Multilingualism in my family (Luisa's story)

 In our Multilingualism in my family series this week Luisa tells her amazing story. She is raising multilingual children (currently in the Philippines having recently moved from the USA).





1.    Name

Luisa

2.    Blog


3.    In what country do you currently live? 

Philippines

4.    How many children have you got and how old are they? 

2, ages 3 and 5

5.    Who speaks what to whom (in the home)?

Dad - English
Mom – Filipino, English
Nannies - Filipino

6.    What language do your children hear outside home?

Mixed of English and Filipino in school, friends and extended family
Mandarin with tutors

7.    If you had to put a percentage on the languages your child(ren) hear what would they be?

60% Filipino
35% English
5% Mandarin

8.    Did you set out to follow a particular method to raise your child(ren) multilingually?

OPOL when Daddy is around – he speaks English to them, I speak Filipino.  But when he’s not around, I speak both languages.  The nannies speak only Filipino.

9.    What works with your current family language set up?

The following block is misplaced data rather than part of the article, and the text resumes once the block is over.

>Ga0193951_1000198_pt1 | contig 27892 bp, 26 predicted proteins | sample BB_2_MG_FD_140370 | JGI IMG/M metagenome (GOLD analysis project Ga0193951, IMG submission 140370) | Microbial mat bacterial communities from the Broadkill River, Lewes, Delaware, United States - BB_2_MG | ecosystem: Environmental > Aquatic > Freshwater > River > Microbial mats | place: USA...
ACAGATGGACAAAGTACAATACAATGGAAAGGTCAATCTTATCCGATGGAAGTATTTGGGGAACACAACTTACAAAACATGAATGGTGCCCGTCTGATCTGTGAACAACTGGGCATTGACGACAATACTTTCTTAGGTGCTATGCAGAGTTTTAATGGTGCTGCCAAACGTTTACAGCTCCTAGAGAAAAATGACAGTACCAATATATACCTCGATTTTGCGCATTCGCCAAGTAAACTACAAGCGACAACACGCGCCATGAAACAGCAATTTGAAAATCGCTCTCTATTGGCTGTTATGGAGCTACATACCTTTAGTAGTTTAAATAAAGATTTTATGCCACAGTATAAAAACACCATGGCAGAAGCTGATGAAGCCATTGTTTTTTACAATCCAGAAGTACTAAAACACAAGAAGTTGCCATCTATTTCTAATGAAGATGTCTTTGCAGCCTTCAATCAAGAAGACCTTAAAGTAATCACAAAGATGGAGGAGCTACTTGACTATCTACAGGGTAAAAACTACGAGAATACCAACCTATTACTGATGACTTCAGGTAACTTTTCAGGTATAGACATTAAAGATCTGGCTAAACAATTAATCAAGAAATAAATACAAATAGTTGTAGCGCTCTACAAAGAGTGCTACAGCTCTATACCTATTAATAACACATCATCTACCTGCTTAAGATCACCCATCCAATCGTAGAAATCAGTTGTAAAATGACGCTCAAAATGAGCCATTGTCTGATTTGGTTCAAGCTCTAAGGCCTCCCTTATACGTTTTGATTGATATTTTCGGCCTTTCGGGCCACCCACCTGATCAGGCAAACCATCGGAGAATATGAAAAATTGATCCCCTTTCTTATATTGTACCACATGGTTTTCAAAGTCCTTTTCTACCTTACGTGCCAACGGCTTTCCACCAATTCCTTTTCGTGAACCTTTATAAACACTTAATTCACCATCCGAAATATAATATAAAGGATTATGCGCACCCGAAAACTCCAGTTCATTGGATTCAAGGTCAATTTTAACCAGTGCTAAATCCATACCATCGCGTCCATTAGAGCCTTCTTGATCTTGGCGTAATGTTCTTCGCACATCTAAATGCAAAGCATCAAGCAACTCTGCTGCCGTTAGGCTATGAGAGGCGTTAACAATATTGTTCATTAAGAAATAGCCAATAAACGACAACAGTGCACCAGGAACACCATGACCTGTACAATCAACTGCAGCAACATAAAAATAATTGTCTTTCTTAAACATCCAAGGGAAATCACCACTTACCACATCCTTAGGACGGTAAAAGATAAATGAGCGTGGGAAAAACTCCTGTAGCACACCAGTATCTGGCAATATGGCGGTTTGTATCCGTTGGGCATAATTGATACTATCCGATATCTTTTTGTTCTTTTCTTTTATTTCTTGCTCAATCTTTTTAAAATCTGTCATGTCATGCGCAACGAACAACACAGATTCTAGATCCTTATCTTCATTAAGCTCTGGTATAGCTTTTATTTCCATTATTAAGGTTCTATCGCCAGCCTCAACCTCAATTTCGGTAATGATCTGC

Immersion in the target language/s works best for us. Once the kids achieve literacy in Filipino this year, our plan is to go to China or Taiwan so they can also immerse in their third language which is Mandarin. Mandarin is a difficult language to learn so having them fully immersed at an early age will be beneficial.  For now, they are tutored in Mandarin by a Chinese native speaker and they are learning a lot!

10.    What doesn’t work?

So far, our current method is working with much success. We are in the Philippines for 5 months and both kids are speaking and understanding Filipino.  My 5 year old is writing, reading well and having good comprehension of the language.


11.    What would you do differently if you could or would have to do it again?

Back in the States, I would have started early and be more consistent.  It was difficult to use OPOL when they know I can also speak English.   I also would have stayed a year to strengthen their Spanish (they attended Spanish Immersion preschool)  because it’s now difficult to introduce Spanish in the mix.  But then, we introduced Mandarin so it’s a trade-off, I guess.  We will revisit Spanish again in few years when it’s time to do immersion in that language.


12.    Any other comments

Multilingualism is going to be a long journey, but with immersion we feel that we can get results quicker and sustain it. We wouldn’t have achieved this fluency had we stayed in the States because it is difficult when you’re the only one speaking the minority language at home.  But sometimes, my children still ask why they have to speak Filipino (or Mandarin) when I can understand English and their Filipino cousins speak only English to their parents.



Thank you very much to Luisa for answering my questions.
Are you a multilingual family? Would you like to share your story? Contact me.

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